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ndmitchell commented Jan 15, 2015

I should note that curl and wget obey the http_proxy variables by default, so it wouldn't be an unreasonable default to have http-client do the same. As it is, I suspect as a proxy user I'm going to have to email each package author and ask "please use the proxy thingy" since it won't work unless they think to enable proxies, and no one will. On to the code:

  • My http_proxy was set to ukproxy1.uk.standardchartered.com:8080. Note the omission of a leading http:// which causes Manager.hs line 474 to raise an exception. I suggest you allow either http:// or missing.
  • After changing the variable, I get the error message FailedConnectionException2 "ukproxy1.uk.standardchartered.com" 8080 False getAddrInfo: does not exist (error 10093). I confirm I can ping that address. I tried substituting in the IP address, and that doesn't help. I moved to requesting http://example.com, and using defaultManagerSettings and an explicit proxy on the request, but all gave the same error (or with the IP address instead of the proxy name). I tried getting the same page using wget and it worked automatically. I don't think that's anything to do with this patch, but it's still a problem.
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snoyberg Jan 16, 2015

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I'm willing to reconsider setting the default to using the environment variables, but I need some time to think about it.

The getAddrInfo error message usually comes from a missing withSocketsDo. Just a sanity check: is that used in your example?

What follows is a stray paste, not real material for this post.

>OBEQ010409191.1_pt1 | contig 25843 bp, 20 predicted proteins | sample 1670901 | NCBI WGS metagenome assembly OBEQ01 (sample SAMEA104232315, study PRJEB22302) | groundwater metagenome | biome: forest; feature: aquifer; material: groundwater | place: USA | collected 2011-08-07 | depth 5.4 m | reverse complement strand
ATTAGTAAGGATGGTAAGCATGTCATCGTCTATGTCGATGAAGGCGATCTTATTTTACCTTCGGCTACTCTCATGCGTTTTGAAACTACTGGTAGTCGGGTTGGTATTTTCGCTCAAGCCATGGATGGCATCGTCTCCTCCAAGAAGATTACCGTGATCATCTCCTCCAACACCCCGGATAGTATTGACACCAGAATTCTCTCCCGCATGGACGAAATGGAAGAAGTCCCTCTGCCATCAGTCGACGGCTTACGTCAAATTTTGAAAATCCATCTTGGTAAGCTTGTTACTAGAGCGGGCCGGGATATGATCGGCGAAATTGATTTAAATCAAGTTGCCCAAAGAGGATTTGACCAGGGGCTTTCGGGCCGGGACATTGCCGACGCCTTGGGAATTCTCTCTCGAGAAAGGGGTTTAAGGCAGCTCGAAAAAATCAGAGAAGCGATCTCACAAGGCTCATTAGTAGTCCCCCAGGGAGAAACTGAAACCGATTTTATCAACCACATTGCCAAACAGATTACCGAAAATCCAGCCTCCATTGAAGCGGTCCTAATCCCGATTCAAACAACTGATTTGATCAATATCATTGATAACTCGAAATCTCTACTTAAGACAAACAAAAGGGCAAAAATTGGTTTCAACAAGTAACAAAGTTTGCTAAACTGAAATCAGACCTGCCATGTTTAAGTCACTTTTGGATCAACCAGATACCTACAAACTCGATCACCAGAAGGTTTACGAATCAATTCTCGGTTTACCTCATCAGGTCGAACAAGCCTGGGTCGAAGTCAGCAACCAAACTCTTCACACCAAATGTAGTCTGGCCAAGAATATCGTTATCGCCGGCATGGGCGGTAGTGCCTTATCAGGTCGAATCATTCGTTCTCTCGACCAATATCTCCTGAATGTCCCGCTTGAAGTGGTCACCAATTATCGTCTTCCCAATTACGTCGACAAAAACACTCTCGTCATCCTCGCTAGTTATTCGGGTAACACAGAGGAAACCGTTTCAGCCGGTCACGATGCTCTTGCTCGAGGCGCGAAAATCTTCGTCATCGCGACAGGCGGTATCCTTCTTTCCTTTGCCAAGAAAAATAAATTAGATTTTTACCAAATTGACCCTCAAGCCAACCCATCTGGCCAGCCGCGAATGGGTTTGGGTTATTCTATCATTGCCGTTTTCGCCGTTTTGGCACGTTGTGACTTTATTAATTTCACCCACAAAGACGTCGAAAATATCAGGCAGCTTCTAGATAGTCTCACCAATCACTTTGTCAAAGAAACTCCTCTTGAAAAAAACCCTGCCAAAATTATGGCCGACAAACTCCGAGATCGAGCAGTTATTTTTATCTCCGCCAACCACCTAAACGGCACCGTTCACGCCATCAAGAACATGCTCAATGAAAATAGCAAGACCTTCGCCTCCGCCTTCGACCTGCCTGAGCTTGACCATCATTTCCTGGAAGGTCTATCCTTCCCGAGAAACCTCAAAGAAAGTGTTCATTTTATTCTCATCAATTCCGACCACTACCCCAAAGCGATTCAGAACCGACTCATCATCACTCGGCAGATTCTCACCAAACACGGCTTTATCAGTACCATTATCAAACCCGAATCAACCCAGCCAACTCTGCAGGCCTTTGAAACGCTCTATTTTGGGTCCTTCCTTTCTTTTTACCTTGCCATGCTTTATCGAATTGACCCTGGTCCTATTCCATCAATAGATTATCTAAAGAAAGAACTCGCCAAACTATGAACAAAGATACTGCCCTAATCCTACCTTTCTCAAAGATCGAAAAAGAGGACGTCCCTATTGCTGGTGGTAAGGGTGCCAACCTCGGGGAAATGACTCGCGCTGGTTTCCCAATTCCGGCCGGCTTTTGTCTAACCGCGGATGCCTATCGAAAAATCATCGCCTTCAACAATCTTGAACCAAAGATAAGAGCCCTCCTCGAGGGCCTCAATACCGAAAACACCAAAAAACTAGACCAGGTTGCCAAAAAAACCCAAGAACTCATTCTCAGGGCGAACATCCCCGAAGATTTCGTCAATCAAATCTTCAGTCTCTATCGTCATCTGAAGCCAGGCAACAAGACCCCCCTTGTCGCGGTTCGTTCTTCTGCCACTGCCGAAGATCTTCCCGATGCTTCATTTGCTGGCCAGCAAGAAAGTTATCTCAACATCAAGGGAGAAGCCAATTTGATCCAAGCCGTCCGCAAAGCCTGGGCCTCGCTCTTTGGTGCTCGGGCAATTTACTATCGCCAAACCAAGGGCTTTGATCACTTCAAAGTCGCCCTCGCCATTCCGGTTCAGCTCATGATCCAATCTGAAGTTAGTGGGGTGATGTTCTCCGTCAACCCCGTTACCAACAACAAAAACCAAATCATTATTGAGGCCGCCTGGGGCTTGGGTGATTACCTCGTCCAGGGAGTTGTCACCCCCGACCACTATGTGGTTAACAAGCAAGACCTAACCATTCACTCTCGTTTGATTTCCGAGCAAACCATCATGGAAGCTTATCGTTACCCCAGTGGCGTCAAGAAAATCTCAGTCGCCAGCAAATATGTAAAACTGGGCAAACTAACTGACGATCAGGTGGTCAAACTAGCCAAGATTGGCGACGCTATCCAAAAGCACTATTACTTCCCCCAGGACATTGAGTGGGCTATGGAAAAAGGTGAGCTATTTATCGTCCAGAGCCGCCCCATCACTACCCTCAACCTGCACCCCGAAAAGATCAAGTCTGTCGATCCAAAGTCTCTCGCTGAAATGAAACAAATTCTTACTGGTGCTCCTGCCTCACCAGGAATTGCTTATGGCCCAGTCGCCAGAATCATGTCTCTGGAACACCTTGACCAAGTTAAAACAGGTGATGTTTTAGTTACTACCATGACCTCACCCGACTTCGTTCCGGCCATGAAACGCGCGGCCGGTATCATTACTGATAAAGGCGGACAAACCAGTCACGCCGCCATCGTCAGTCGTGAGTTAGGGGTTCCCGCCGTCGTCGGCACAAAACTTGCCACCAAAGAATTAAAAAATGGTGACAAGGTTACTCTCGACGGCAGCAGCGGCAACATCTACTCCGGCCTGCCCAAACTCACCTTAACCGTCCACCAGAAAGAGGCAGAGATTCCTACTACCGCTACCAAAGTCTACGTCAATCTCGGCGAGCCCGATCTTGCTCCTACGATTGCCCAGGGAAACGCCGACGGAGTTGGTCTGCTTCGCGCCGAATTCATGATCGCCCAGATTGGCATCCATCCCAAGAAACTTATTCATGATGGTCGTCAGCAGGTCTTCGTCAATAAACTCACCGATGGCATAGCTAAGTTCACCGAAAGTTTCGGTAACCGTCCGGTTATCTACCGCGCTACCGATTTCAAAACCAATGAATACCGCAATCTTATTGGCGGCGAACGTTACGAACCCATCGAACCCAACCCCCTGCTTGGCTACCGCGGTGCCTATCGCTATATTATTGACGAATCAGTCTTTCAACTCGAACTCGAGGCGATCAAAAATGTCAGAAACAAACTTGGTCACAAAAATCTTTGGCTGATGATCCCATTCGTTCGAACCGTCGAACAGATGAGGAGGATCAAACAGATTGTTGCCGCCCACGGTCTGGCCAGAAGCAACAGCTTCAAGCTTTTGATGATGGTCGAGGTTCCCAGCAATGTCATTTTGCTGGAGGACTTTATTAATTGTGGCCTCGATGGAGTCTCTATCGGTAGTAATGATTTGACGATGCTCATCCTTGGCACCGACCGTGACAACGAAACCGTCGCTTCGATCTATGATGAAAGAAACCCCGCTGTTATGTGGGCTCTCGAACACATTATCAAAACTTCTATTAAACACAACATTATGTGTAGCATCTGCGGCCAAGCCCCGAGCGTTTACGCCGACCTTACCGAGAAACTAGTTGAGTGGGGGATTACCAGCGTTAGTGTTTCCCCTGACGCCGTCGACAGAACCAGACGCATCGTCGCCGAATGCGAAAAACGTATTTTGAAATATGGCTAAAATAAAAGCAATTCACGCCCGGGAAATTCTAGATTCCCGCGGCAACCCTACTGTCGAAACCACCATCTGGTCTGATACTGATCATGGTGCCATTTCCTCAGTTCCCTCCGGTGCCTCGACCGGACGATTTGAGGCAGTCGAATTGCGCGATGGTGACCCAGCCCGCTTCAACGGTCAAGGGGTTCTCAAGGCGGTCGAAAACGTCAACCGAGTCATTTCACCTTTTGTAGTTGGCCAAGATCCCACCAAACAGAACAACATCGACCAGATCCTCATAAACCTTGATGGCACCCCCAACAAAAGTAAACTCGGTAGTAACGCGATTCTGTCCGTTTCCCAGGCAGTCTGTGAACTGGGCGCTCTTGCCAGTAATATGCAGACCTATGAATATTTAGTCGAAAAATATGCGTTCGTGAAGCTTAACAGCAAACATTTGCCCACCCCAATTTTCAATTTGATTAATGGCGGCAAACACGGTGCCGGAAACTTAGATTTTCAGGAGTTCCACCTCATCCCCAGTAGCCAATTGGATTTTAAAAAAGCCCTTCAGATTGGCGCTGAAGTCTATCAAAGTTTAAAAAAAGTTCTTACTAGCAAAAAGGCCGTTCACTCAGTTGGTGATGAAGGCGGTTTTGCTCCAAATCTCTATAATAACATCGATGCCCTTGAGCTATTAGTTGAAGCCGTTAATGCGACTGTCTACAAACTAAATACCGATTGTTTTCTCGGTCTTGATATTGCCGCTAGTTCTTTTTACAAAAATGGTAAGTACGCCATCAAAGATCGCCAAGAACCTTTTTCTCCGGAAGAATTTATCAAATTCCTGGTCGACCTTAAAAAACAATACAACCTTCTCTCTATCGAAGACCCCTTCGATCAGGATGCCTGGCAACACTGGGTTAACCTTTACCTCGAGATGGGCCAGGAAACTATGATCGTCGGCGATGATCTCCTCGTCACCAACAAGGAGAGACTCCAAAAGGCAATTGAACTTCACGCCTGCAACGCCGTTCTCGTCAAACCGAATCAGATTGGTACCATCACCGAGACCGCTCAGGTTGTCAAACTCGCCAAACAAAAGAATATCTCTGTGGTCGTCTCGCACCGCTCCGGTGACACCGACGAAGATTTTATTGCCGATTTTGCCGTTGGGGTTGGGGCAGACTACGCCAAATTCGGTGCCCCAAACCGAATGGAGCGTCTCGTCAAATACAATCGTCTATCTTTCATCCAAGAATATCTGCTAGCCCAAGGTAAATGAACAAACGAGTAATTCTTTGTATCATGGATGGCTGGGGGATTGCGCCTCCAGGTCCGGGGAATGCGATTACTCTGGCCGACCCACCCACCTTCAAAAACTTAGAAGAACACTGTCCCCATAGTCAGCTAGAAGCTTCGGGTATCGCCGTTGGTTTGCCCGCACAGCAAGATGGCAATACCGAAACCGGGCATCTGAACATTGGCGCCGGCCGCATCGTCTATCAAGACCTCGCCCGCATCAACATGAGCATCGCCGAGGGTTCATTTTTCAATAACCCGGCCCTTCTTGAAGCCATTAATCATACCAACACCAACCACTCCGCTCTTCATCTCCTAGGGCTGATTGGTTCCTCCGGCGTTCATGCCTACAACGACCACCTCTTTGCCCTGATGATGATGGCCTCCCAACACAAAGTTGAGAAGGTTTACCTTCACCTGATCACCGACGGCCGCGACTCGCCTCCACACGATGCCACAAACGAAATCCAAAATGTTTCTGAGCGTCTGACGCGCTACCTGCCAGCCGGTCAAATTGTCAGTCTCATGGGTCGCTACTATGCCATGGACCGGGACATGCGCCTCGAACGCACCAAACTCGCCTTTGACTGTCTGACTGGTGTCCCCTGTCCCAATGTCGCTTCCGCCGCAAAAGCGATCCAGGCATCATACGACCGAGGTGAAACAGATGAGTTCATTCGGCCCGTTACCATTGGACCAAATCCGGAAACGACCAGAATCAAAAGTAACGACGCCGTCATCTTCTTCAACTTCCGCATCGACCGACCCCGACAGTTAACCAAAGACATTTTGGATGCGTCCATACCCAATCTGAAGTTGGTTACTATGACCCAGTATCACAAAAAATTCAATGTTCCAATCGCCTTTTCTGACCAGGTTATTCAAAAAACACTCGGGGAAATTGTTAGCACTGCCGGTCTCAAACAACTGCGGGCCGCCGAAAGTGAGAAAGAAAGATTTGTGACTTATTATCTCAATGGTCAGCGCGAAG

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snoyberg commented Jan 16, 2015

I'm willing to reconsider setting the default to using the environment variables, but I need some time to think about it.

The getAddrInfo error message usually comes from a missing withSocketsDo. Just a sanity check: is that used in your example?

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ndmitchell Jan 16, 2015

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Take your time, changing the defaults should never be done lightly.

I had missed withSocketsDo, with that it all works. A few months ago me and @fegu looked into the problem, and realised withSocketsDo is totally pointless, and could be made unnecessary with about 2 additional instructions in a not-very-hot path. I've pinged him so we can try and turn that into a patch and get it upstream.

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ndmitchell commented Jan 16, 2015

Take your time, changing the defaults should never be done lightly.

I had missed withSocketsDo, with that it all works. A few months ago me and @fegu looked into the problem, and realised withSocketsDo is totally pointless, and could be made unnecessary with about 2 additional instructions in a not-very-hot path. I've pinged him so we can try and turn that into a patch and get it upstream.

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snoyberg Jan 16, 2015